By Dr. William C. Welch, Landscape Horticulturist
Texas A&M University, College Station, Texas
Louisiana irises are perennials that can be grown successfully in every area of Texas and the Gulf Coast, but thrive best in the eastern third of the state where their ancestors are native. They also occur naturally in Arkansas, Louisiana, and Mississippi.
Mature plant size varies from 1 to 6 feet and flower sizes from 3 to 7 inches across. Flowers occur in March and April. Because all the primary colors are inherent in the various species that contributed to this group, there is no limit to the color range. The Louisianas, for example, include the purest form of red of any iris.
Louisiana irises prefer an acid soil in the range of 6.5 or lower. They like large quantities of fertilizer and water, but their greatest need for both of these comes during the naturally cool and moist fall and winter seasons. They are among the few irises that will thrive in poorly drained soils, and may be effectively used along streams and lakes where they may be inundated periodically during changing water levels. Foliage is lush and requires heavy fertilization to remain healthy and productive.
Some varieties go dormant during the heat of summer, leaving dead foliage that should be cut back or removed. New foliage will appear again in the fall. Fall is the best season for transplanting. Beds should be well tilled and amended with large amounts of compost, peat, or pine bark. Rhizomes should be planted just below ground level and kept moist until well established. Clumps spread quickly, and individual rhizomes should be spaced several feet apart to avoid need for annual division.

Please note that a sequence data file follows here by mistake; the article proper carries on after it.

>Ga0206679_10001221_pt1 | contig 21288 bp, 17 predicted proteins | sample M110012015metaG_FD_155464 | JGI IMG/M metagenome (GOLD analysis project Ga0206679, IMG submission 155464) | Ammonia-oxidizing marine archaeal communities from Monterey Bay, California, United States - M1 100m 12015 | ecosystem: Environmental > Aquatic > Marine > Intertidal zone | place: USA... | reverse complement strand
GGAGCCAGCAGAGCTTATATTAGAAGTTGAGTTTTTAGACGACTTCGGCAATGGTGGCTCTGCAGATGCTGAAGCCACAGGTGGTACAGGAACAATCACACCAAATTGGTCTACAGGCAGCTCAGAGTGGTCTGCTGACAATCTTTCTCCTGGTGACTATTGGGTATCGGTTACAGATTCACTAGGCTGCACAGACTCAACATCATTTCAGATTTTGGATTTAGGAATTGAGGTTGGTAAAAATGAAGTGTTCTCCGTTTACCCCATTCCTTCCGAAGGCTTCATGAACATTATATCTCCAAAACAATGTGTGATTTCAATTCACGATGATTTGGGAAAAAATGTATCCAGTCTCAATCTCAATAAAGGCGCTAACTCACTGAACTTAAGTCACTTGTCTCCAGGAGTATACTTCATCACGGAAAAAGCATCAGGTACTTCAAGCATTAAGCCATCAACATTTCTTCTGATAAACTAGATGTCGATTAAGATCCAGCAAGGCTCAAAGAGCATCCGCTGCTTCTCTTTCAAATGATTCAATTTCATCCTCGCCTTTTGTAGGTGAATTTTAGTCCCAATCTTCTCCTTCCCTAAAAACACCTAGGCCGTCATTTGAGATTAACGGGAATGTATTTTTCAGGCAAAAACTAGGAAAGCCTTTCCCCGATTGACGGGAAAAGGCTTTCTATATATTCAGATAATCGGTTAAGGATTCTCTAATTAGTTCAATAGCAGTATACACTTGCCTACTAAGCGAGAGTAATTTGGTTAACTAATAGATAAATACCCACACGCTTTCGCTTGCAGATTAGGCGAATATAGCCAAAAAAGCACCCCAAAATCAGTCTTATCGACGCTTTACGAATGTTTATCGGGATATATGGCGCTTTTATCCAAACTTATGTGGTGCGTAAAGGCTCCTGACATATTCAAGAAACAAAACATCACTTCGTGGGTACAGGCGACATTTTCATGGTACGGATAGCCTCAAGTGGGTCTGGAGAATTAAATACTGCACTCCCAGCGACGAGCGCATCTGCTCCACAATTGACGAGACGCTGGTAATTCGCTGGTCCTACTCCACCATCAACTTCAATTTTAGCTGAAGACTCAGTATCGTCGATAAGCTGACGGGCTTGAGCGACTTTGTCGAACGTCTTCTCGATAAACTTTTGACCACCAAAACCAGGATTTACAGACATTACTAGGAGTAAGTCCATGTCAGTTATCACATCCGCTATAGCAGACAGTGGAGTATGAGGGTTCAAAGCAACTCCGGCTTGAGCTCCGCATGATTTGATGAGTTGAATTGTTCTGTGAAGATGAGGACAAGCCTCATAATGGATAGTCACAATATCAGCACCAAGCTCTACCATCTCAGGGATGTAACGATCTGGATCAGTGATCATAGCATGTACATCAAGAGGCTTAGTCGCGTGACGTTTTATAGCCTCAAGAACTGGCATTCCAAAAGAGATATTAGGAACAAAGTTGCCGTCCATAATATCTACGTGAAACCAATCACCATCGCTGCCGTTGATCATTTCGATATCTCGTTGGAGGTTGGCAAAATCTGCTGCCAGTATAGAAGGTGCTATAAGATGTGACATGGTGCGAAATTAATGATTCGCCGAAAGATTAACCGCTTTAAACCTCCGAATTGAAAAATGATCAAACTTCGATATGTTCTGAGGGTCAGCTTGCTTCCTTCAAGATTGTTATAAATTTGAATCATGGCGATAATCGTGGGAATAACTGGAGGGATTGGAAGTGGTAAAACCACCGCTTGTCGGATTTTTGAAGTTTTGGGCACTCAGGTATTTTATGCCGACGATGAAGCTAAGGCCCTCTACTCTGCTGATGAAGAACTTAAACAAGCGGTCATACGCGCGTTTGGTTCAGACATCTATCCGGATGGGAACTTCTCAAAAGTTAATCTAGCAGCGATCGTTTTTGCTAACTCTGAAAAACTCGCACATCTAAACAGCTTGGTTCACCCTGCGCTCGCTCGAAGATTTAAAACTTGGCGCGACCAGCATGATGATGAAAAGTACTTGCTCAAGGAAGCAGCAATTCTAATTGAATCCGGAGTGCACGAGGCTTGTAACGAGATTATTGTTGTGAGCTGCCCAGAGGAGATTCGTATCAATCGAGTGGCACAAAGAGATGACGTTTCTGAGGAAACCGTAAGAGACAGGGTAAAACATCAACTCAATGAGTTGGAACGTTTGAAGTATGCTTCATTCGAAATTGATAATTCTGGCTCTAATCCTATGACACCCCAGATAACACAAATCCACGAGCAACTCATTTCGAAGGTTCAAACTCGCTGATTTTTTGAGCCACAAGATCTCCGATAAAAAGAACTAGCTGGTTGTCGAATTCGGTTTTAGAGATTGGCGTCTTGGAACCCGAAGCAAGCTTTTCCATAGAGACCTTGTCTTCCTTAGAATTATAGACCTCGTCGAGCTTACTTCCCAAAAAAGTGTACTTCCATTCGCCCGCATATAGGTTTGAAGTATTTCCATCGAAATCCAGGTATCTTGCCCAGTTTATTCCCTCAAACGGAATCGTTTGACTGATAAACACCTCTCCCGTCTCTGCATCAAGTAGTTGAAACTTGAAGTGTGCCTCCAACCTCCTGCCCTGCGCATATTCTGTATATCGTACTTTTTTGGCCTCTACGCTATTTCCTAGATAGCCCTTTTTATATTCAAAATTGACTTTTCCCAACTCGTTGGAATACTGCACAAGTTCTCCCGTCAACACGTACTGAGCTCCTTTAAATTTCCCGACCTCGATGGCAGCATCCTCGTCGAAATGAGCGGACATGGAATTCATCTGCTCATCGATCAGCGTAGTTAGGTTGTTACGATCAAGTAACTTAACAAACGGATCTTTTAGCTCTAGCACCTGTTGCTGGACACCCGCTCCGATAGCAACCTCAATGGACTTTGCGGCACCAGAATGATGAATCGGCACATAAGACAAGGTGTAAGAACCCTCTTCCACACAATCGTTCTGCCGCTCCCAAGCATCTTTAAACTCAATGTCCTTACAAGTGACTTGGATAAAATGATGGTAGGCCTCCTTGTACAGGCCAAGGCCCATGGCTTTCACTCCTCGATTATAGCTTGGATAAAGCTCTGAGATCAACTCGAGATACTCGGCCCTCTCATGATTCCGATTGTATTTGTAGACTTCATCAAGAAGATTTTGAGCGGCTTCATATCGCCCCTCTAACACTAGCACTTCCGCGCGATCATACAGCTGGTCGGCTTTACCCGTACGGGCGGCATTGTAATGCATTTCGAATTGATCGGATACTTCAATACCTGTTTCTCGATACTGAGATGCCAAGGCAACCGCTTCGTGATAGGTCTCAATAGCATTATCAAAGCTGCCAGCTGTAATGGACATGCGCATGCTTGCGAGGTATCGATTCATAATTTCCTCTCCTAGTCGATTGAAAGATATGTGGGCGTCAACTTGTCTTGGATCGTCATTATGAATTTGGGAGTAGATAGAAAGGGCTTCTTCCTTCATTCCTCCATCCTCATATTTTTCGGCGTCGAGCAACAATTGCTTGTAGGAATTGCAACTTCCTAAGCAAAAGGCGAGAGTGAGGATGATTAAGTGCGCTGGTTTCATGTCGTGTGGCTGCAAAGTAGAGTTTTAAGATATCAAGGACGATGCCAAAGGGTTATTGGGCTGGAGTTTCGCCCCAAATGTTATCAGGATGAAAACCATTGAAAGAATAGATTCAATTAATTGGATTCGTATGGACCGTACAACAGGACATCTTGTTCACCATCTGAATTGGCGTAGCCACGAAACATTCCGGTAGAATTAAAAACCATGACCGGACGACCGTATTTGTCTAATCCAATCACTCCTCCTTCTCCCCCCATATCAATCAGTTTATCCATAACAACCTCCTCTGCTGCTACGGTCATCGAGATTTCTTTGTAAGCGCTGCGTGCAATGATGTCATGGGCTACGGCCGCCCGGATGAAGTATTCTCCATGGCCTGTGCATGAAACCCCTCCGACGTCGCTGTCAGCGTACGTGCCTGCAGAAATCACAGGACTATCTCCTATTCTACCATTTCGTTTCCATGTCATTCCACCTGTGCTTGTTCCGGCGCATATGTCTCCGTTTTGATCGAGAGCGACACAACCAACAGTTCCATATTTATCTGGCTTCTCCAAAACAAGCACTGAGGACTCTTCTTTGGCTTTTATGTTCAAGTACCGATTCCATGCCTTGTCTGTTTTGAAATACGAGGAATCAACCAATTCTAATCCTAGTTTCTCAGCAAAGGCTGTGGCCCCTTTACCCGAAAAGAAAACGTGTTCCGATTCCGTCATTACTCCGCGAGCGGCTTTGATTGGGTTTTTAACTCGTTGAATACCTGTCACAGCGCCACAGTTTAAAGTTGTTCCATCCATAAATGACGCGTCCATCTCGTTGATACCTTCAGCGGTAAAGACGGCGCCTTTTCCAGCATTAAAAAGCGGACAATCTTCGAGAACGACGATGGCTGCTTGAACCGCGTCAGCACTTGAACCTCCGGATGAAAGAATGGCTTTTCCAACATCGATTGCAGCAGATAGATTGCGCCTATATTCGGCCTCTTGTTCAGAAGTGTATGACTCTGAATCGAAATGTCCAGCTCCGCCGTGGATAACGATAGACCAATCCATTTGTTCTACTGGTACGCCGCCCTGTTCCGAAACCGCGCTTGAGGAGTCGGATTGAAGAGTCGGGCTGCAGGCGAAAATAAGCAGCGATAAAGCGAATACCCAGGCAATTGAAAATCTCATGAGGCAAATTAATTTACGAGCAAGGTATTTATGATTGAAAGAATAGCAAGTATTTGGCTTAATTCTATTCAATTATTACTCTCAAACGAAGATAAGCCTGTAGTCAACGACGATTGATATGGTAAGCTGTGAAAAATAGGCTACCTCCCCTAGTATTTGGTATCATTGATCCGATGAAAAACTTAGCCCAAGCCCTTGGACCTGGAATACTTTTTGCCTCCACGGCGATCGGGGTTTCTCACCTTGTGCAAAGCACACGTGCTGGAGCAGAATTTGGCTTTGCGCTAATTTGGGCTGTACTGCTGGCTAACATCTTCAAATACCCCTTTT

Mulching in the summer protects rhizomes against sunscald. Winter protection is not necessary, but could help prevent the evaporation of essential moisture in northern and dry areas of the region. Azalea-camellia fertilizers are recommended, along with water soluble fertilizers designed to lower the soil pH. After bloom is completed in the spring, the stalks should be cut back to the rhizome. Old rhizomes do not bloom again, but increase to produce the following yearís crop.
These flamboyant flowers are attractive to bees, and the visits of these insects often result in pollination and the production of fertile seed in the irises' large seed pods. Ripening seeds sap the plantís strength, so they should be removed unless, of course, the grower has decided to raise new plants from seed. If so, leave the pods in place until they turn yellow-green in July or August, shell out the seeds before they dry, and plant at once into pots of well-prepared soil. Provide adequate protection over the winter, and plant the young seedlings into permanent locations in March.
Although not always available in a great variety of colors, Louisiana irises are sold by some garden centers in Texas. Mail order sources are another possibility. Special plant sales, such as the Bulb Mart in Houston each fall and March Mart at the Mercer Arboretum, usually offer a wide variety of Louisiana irises.
This article appeared in the March 2001 on-line issue of Horticulture Update, edited by Dr. Douglas F. Welsh, and produced by Extension Horticulture, Texas Agricultural Extension Service, The Texas A&M University System, College Station, Texas.
Web page construction by Jill Stavenhagen.